I never considered being a professional musician, and I still havenâ€™t considered it. For me, thatâ€™s a by-product, thatâ€™s an accident of my pursuit and love of music that I happen to be able to make a living at it. When I was in high school, I had no visions of being a professional musician, and I really didnâ€™t think I had the discipline or the talent to be a good musician. I mean I loved to play, but for me it was always fun time, never work time. It was kind of an antidote, a relief from the rigors of academia.
Born in Berkeley, California on February 1, 1969, Joshua Redman took an unorthodox route on his way to becoming a jazz musician. First, he matriculated at Harvard University where he graduated summa cum laude in 1991 with a Phi Beta Kappa key. He put off plans to attend Yale Law School when, that same year, he won the Thelonious Monk International Jazz saxophone Competition, which led to his landing a recording contract with Warner Brothers. Dubbed â€œThe Crown Prince of the Tenor Saxophone,â€? Joshua blossomed into one of the best in the business, enjoying a meteoric rise in the wake of universal commercial and critical acclaim. Heâ€™s released 11 albums over the past dozen years, the latest being momentum, recorded on the Nonesuch label.
Now 36, I caught up with the brilliant overachiever at the Newport Jazz Festival where he appeared both with his Elastic Band and in the weekendâ€™s grand finale, an all-star jam session led by Roy Haynes, which included Chick Corea, Christian McBride, Pat Metheny, and Gary Burton.
BSN: What made you decide to music, given your great academic pedigree?
JR: For me, it was the opportunity to play with so many great jazz musicians after I moved to New York. When I originally moved there, I thought I was only going to be there for a year. I had graduated from Harvard and had already applied and been accepted to Yale Law School. I moved to New York City for what I thought was going to be a year of relaxing, partying, and maybe playing a little music.
BSN: What happened that changed everything?
JR: Within six months of being there, I was fortunate enough to have a chance to play with people like Pat Metheny, Charlie Haden, Billy Higgins and Roy Haynes.
BSN: And your dad [saxophonist Dewey Redman]?
JR: Yeah, I played with my dad, and McCoy Tyner, Chick Corea. When I was offered an opportunity to play with these great musicians, I would have been a fool to have gone on to law school, because music offers me a kind of inspiration and fulfillment that very little else, if anything, in life could.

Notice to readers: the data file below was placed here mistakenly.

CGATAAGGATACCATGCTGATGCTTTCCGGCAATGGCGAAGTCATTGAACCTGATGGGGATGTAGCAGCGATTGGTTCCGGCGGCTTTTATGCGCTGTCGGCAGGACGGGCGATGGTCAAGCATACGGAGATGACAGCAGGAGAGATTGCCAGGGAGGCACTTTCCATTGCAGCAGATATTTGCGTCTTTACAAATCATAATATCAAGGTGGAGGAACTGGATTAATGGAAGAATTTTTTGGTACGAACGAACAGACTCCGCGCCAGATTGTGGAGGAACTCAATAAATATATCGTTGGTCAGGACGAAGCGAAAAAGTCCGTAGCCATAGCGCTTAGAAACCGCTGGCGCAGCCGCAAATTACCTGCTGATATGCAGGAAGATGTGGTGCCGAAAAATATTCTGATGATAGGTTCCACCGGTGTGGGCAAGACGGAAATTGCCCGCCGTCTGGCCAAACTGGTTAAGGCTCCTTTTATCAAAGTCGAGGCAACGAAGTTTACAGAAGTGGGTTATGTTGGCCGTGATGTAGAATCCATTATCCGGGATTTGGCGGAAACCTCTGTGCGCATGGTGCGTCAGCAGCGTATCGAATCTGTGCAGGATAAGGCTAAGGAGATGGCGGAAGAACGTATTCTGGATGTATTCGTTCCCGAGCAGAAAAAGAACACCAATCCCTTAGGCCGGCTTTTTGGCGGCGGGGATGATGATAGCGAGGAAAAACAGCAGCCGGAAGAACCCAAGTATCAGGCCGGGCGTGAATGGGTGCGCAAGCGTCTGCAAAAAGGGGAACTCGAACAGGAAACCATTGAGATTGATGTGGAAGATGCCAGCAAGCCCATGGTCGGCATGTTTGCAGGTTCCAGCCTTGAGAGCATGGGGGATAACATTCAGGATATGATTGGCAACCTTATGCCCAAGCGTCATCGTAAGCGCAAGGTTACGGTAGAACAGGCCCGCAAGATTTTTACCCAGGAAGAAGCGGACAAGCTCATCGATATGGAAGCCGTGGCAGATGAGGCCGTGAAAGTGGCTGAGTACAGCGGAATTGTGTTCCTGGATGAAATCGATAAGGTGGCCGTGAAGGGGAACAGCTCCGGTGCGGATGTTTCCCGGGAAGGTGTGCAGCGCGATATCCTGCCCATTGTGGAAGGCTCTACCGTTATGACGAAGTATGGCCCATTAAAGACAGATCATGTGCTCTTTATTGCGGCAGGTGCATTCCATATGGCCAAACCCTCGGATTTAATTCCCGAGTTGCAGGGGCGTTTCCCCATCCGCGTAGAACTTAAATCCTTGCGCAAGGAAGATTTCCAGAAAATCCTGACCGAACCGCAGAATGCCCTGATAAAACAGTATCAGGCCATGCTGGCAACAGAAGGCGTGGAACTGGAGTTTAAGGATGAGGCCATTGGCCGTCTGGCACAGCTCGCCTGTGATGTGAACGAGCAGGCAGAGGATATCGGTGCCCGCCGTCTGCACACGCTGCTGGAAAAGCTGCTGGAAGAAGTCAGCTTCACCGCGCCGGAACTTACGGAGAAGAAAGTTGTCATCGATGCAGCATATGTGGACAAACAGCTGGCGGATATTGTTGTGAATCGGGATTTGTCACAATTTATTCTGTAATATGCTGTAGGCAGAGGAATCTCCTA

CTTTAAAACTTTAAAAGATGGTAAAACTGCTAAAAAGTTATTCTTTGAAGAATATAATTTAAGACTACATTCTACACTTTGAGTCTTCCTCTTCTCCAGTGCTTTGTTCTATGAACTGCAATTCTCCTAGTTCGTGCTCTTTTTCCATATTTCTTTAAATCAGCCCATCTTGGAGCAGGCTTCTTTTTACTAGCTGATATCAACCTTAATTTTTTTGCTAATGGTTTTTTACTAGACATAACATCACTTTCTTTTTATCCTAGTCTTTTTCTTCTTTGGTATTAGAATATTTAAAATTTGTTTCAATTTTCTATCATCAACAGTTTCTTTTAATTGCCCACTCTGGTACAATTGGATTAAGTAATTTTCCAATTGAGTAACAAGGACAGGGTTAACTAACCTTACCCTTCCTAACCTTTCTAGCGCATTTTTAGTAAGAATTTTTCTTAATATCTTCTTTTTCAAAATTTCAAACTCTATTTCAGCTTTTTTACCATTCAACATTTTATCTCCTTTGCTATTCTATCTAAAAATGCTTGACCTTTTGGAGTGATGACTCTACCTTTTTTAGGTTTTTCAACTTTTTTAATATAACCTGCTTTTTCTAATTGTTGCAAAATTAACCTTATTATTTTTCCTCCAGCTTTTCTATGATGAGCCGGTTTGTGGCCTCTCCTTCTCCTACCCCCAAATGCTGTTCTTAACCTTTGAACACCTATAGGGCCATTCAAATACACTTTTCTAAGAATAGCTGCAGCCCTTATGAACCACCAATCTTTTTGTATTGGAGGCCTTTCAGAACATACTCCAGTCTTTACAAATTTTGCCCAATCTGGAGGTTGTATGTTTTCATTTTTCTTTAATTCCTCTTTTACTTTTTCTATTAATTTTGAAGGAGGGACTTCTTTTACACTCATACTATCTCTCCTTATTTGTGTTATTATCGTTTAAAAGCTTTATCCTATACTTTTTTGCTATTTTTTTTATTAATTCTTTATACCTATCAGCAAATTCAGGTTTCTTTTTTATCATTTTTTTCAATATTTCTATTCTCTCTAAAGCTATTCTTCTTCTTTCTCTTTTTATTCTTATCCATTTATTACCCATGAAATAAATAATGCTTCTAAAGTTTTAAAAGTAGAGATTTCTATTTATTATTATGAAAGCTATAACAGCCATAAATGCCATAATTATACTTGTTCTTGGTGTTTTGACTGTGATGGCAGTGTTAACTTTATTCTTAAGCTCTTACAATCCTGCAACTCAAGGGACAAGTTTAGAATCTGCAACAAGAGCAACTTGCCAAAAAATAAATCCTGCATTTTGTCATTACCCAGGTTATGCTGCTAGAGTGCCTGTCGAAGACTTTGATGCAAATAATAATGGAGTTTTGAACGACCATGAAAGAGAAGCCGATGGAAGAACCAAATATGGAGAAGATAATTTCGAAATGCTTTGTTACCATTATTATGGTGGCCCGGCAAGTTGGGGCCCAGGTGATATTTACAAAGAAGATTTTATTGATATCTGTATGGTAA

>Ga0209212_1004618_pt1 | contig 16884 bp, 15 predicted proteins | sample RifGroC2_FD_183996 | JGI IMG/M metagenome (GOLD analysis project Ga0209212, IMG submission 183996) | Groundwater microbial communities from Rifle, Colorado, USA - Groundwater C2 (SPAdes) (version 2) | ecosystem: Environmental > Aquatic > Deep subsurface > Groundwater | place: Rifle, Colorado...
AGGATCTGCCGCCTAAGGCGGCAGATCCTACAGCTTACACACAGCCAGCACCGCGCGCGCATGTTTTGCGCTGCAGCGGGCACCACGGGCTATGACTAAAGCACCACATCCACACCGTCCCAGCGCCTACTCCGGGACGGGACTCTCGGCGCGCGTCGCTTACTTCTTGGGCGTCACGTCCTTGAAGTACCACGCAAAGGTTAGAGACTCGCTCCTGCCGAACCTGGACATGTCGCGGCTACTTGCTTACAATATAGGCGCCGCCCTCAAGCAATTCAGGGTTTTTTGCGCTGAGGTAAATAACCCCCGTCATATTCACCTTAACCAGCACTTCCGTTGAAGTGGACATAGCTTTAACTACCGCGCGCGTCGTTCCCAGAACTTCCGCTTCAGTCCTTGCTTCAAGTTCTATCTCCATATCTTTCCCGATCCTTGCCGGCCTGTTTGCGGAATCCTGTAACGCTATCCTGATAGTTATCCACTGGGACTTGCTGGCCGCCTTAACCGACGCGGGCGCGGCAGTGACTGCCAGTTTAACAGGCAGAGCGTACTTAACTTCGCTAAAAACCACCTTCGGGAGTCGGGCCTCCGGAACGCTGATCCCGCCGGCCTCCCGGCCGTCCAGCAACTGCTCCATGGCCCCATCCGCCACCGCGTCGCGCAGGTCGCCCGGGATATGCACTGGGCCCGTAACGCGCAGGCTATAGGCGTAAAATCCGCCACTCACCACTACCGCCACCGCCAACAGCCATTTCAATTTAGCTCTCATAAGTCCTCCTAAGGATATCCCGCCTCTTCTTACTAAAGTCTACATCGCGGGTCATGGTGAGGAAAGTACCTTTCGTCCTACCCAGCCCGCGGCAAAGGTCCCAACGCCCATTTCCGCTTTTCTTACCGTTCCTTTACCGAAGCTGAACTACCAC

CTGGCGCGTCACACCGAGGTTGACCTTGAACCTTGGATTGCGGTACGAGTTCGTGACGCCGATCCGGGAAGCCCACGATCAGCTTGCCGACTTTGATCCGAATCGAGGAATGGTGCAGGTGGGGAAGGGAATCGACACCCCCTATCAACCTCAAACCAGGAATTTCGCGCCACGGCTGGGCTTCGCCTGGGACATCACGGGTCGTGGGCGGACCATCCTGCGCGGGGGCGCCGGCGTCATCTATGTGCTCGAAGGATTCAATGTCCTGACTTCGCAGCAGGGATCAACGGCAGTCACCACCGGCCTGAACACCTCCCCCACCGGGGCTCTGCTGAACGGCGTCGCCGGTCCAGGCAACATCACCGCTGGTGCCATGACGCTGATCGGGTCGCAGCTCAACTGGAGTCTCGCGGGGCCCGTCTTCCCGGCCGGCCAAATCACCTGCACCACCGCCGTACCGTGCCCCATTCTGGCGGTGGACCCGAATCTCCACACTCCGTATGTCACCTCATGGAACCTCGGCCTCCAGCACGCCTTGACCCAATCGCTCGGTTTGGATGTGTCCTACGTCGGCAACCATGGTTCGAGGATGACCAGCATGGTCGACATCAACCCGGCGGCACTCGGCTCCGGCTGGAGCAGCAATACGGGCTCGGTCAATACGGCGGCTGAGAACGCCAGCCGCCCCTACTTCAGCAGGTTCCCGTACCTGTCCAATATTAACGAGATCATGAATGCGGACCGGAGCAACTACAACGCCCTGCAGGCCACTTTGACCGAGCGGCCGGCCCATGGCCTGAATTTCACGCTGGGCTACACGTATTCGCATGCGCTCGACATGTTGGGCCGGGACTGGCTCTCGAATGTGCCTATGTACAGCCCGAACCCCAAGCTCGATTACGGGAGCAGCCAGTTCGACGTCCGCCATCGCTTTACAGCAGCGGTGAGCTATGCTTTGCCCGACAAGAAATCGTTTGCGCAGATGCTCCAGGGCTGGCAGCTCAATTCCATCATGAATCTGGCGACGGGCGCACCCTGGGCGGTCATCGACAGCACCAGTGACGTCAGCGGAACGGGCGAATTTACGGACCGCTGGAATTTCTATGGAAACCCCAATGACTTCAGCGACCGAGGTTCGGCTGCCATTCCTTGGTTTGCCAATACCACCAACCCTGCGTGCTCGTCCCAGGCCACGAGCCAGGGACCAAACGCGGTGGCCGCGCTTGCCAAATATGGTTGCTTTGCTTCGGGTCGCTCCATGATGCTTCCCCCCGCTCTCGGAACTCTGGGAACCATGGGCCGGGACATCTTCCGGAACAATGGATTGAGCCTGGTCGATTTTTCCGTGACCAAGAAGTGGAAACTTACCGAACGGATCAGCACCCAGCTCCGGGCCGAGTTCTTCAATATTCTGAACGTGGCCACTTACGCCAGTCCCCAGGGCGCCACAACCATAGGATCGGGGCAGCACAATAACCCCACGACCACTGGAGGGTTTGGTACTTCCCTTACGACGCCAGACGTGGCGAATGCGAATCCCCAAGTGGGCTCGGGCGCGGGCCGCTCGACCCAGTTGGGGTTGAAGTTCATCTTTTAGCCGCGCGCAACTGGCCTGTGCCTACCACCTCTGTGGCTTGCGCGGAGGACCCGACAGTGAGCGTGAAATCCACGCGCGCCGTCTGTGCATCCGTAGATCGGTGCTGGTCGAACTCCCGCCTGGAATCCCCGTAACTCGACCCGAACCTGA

BSN: Had you considered attending a music school instead of Harvard?
JR: No, I never considered being a professional musician, and I still havenâ€™t considered it. For me, thatâ€™s a by-product, thatâ€™s an accident of my pursuit and love of music that I happen to be able to make a living at it. When I was in high school, I had no visions of being a professional musician, and I really didnâ€™t think I had the discipline or the talent to be a good musician. I mean I loved to play, but for me it was always fun time, never work time. It was kind of an antidote, a relief from the rigors of academia. I was a serious student, even in high school. So, no, I never considered going to music school.
BSN: Do you ever wish you had, since itâ€™s become your chosen profession?
JR: If I had to do it all over again, maybe I would give it more consideration. While I had a great education coming out of Harvard, it wasnâ€™t a music-based education. Though itâ€™s helped me in plenty of other facets of my life, I definitely have felt behind many of my peers who chose to pursue music early on.
BSN: How so?
JR: They learned a lot of musical fundamentals in school that Iâ€™m still picking up.
BSN: Do you think Harvard prepared you for the business side of jazz?
JR: Not really. Not specifically. The thing that a good liberal arts education really teaches you is how to think critically about your world, your surroundings, and the things that you observe. In that sense, you could say itâ€™s helped me a little bit in business, because itâ€™s helped me ask the right questions and analyze certain things.
BSN: It sounds like youâ€™re more focused on your music as art.
JR: The music has to be a sacred space that nothing intrudes on except the music. I try to make my musical decisions and choices, and to chart my creative course completely independent of the business. And once I make those decisions and those creative directions are determined, then I can step outside and look at the business side and see what obstacles and advantages exist. But these days, Iâ€™m fortunate enough to have a great team of people that I work with which means that I can spend less and less time thinking about the business, which is just fine with me.
BSN: How do you like playing at Newport?
JR: Itâ€™s a beautiful setting with wonderful atmosphere and a great, relaxed enthusiastic listening audience.
BSN: What was it like growing up with a jazz giant?
JR: I didnâ€™t grow up with my father. I gotta go. Thanks a lot.
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